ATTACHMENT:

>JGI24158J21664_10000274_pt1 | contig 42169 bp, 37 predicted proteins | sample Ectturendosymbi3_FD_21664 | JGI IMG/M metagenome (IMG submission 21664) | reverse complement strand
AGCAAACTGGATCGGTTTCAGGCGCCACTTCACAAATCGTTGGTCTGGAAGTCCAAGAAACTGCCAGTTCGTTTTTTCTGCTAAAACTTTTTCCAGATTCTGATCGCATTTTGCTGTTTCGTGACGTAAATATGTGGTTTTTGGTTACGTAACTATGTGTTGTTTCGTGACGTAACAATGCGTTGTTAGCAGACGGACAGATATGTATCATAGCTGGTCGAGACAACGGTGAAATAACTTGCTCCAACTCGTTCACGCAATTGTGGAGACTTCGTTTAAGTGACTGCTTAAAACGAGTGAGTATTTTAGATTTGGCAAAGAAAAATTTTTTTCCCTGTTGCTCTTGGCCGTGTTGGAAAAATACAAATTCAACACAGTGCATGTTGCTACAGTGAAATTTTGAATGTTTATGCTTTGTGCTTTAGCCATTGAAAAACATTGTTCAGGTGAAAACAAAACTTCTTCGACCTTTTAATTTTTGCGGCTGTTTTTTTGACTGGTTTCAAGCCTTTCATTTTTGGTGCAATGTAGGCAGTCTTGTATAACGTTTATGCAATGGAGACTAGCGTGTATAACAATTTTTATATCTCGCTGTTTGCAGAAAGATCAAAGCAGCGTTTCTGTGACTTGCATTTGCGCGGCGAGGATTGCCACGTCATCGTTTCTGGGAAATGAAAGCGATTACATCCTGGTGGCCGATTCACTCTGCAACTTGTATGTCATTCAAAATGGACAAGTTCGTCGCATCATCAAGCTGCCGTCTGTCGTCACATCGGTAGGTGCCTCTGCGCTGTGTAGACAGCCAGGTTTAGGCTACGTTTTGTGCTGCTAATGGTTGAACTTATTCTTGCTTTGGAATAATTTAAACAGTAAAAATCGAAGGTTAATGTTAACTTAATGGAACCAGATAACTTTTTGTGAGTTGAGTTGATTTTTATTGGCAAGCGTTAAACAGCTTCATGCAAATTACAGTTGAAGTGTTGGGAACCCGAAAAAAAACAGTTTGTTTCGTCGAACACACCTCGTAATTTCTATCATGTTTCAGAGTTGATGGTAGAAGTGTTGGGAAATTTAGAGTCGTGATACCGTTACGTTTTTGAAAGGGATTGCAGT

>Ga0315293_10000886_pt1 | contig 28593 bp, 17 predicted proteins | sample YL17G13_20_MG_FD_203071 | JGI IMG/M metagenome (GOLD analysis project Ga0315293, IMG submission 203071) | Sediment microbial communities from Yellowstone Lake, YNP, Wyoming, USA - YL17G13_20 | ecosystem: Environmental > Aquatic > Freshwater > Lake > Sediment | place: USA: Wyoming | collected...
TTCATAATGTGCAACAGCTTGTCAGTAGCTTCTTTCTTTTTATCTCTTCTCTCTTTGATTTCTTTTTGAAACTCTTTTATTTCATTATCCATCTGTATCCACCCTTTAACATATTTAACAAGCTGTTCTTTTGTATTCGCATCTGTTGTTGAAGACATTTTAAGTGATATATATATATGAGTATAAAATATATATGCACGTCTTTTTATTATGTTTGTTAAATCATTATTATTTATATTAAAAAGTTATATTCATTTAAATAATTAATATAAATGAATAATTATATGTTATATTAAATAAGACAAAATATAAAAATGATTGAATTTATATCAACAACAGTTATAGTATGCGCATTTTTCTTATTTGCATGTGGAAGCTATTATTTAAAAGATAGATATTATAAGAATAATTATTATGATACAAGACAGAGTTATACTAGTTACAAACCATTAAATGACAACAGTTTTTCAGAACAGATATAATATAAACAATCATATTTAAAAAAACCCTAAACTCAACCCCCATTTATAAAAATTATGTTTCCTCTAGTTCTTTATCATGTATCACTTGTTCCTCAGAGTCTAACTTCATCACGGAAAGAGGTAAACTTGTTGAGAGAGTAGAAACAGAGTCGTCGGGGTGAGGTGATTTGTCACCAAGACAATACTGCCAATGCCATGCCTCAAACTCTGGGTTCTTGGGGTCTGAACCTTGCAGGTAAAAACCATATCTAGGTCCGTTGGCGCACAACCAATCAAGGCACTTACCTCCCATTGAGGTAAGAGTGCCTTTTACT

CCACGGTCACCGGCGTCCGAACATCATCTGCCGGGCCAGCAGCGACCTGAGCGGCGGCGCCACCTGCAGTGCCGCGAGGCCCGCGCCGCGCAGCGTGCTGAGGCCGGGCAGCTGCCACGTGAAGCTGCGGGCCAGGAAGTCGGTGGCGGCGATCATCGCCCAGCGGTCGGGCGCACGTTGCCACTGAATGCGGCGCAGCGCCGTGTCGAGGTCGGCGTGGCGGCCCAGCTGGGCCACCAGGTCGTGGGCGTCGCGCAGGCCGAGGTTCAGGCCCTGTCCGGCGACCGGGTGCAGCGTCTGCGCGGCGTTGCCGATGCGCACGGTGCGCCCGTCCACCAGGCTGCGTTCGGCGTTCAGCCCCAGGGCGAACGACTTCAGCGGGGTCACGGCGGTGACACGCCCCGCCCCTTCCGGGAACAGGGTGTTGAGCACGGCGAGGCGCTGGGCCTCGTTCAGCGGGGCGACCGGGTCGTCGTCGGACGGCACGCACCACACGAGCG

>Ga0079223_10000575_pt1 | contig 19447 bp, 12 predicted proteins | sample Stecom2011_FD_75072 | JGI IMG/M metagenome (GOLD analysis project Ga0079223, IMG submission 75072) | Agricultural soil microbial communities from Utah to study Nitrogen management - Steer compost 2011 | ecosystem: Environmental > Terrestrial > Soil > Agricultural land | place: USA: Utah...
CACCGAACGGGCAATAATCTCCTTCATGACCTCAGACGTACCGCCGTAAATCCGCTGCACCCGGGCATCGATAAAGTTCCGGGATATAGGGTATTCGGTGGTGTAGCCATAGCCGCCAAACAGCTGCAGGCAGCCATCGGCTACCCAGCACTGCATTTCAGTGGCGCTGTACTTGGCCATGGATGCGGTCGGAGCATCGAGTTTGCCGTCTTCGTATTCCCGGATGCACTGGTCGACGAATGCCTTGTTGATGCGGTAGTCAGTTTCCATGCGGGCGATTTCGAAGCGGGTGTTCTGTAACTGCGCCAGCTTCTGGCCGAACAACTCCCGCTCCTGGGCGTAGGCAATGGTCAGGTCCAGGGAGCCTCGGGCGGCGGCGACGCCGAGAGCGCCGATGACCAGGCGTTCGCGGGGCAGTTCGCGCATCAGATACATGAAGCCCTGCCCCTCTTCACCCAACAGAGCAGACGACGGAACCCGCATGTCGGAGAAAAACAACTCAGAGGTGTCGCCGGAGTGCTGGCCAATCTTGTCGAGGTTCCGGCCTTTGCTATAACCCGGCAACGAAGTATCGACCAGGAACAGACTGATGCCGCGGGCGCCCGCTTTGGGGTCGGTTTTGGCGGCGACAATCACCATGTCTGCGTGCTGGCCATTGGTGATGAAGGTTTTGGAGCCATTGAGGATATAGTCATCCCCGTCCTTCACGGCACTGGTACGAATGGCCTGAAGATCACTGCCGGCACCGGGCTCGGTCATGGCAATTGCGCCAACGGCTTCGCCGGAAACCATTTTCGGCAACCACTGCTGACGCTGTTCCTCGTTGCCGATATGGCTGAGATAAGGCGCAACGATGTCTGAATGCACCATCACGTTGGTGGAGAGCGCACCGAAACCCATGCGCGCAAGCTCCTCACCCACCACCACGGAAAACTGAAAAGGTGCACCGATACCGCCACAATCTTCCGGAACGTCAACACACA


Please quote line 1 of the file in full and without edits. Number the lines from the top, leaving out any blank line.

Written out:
>JGI24158J21664_10000274_pt1 | contig 42169 bp, 37 predicted proteins | sample Ectturendosymbi3_FD_21664 | JGI IMG/M metagenome (IMG submission 21664) | reverse complement strand